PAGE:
Reaction Selection - Florida Institute of Technology

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Transcript Reaction Selection - Florida Institute of Technology

Autonomous Vehicle Design
Florida Tech AIChE
1999
P. Engel, T. McKenney, M. Mensch
Reaction Selection
The optimum propellant to use for the autonomous
vehicle would be one that has a high thrust and a low
production cost. The simplest and most obvious choice
would be to use a solid rocket propellant. The rocket
propellant chosen has a high burn rate and relatively clean
exhaust. A high burn rate propellant will yield a very high
initial thrust, this will overcome the coefficient of static
friction quickly and effectively.
The Reaction
NH4ClO4 (s) + Mg(s)
CuO
MgO(s) + MgCl2 (s) + NO(g)
+ H2O + energy
•NH4ClO4 (ammonium perchlorate) oxidizes the metallic fuel
(magnesium) in the presence of a burn-rate catalyst (copper
oxide).
•The majority of the product formed is water vapor and
magnesium chloride.
Laboratory Requirements
• Vacuum Chamber
– Needed to remove unwanted gases formed during mixing.
– Makes the composition more uniform.
• Mixer
– Needed to obtain the desired propellant composition.
– Reduces the presence of temperature gradients during heating.
• Heating Pad
– Needed to reduce the viscosity of the propellant.
– Reduces the amount of work on the mixer
• Process Controller
– Needed to regulate the temperature within a specific range.
– Keeps the heater from overheating the propellant.
Experimental Procedure
1 First HTPB, the binder, is added to the bowl and heated to
55° C while mixing.
2 Next magnesium, the metallic fuel, and copper oxide, the
catalyst, are added appropriately and mixed until uniform.
3 Finally ammonium perchlorate, the oxidizer, is added, the
power is turned off, and the mixture is placed into the
vacuum chamber.
4 The vacuum pump is engaged, when pressure stabilizes
then the power to the mixer and heater is turned on.
Experimental Procedure
5 After the mixture has been in the vacuum chamber for 30
minutes, the pressure is removed slowly and
diphenylmethane diisocyanate, the curing agent, is added.
6 The mixing is continued until the mixture is homogenous,
then the heating source and mixer are turned off.
7 The propellant is then removed, placed into molds, and left
to cure.
Environmental Considerations
The most widely used fuel in solid propellants is
aluminum because it offers a better burn. The downside
of using aluminum is that after combustion it yields
aluminum chloride, this then hydrolysis and produces
hydrochloric acid (HCl). Hydrochloric acid will corrode
metals and lower the pH of the environment in which it
comes in contact with. Therefore we chose to use a
magnesium fuel, which yields magnesium chloride.
Magnesium chloride is found in large quantities in the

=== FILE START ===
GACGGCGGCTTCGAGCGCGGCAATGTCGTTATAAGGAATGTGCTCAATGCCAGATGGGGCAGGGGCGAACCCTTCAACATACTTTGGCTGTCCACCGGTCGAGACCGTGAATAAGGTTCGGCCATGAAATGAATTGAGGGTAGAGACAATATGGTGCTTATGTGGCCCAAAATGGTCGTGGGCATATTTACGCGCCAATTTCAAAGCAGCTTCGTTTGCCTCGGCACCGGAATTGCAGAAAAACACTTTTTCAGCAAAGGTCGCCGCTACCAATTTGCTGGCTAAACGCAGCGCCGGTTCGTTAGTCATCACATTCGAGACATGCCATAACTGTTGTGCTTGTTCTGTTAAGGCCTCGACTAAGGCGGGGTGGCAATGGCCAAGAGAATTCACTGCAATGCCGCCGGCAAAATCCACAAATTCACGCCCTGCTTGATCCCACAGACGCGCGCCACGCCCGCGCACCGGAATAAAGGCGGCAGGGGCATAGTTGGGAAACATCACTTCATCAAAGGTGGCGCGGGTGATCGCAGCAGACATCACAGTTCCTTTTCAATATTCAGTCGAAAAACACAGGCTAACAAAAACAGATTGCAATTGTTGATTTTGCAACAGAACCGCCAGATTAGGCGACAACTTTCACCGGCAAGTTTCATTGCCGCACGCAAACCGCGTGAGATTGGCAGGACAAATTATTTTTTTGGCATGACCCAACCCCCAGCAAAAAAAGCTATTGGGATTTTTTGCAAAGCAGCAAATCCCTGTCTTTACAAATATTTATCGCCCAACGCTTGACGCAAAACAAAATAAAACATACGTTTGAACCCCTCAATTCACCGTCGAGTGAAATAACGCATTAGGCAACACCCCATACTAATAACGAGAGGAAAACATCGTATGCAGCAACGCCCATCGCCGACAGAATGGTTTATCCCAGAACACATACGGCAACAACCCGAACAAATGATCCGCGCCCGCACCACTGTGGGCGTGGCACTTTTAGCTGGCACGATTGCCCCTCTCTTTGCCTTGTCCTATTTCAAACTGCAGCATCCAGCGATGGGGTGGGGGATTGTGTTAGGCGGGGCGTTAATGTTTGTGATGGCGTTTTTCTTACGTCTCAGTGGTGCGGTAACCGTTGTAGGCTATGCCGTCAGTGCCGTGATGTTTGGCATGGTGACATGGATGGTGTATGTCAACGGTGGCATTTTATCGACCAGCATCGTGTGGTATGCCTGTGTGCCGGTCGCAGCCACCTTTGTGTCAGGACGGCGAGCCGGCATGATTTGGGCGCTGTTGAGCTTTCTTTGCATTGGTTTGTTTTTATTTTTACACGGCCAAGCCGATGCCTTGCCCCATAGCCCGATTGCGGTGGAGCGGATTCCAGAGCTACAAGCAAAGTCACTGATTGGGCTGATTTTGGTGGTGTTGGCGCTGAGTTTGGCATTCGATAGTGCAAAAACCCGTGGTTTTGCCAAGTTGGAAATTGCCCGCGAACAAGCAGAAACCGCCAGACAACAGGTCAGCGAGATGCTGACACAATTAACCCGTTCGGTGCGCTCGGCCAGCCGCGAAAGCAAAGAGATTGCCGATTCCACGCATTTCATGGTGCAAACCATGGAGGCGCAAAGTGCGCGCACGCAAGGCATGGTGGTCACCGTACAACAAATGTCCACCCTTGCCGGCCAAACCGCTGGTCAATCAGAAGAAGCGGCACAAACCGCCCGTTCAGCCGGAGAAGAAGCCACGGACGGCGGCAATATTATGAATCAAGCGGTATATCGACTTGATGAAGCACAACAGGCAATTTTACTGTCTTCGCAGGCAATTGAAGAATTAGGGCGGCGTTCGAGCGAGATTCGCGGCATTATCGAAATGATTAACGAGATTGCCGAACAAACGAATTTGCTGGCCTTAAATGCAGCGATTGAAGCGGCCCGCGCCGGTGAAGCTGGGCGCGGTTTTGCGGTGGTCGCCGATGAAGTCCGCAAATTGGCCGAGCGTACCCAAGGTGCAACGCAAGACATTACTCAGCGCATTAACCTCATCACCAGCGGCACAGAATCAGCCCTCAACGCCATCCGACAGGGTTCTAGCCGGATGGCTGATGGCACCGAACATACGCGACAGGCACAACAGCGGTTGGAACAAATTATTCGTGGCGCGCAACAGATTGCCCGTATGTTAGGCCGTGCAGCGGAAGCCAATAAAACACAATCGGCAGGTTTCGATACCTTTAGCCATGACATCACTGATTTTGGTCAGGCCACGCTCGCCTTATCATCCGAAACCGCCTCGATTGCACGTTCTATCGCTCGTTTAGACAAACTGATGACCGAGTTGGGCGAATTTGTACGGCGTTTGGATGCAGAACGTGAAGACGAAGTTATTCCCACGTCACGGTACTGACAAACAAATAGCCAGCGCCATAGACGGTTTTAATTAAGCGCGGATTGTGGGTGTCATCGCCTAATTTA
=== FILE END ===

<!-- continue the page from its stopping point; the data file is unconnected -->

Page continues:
ocean and does not cause any environmental problems, nor
does it form an acid.
Exhaust Evaluation
The propellant chosen had a very clean burn, resulting
in a very low smoke content. The exhaust consists mostly
of water vapor and small quantities of nitric oxide. Nitric
oxide is a lung irritant, but since the reaction only produces
a very small quantity of this, the hazards related to it can
be neglected. Other products that may be produced are:
oxygen (O2), nitrogen (N2), and hydrogen (H2). The
Earth’s atmosphere consists of nitrogen and oxygen, these
two elements are stable in the diatomic form. Hydrogen is
highly flammable and therefore will only add to the
propulsion flame.
Explosion Safety
• To prevent the rocket engine from becoming a pipe bomb,
an aluminum nozzle was used. Aluminum is a relatively
soft metal and therefore will yield if enough pressure is
applied.
• This became the downfall of the design. After a number of
tests, the threading on the nozzle became weak and gave
out. The nozzle was projected out of the back end of the
engine, and rendered useless for further tests.
Nozzle Design
• Aluminum Metal Material
– Easier to machine than steel.
– Resists melting and corrosion well.
– Safer to use as a nozzle than steel.
• Necessity of Nozzle
– Controls the pressure drop through the end of the engine.
– Focuses exhaust and increase exhaust escape velocity.
• Size of Nozzle
– Nozzle throat should be 1/3 surface area of pipe
– 3/8” engine requires nozzle diameter of 0.217 in, since this
diameter could not be machined a 1/8” diameter was used.
Chassis Design
• Carbon Fiber Chassis
– Heat and explosion resistant
– High mechanical strength
– Low body weight
• High Grip Wheels
– Increases traction
• Flat Bed Body
– Practical for carrying load
Rocket Engine Design
• Carbon Steel Material
– High mechanical strength.
– Heat and explosion resistant.
• Variable Length Piston
– Able to use one engine for any amount of propellant.
• Heat Resistant Rubber Coating
– Adds friction between rocket engine and chassis
Ignition Design
• Electrical Ignition
– Ran a current through a highly conductive metal to ignite the fuel.
– Safer than using a fuse.
– More professional.
• Mounted Ignition
– Allows ignition source to be placed directly in the engine.
– Increases ignition success.
Vehicle Budget
$62.85
$70.53
$89.95
Body
Fuel
Ignition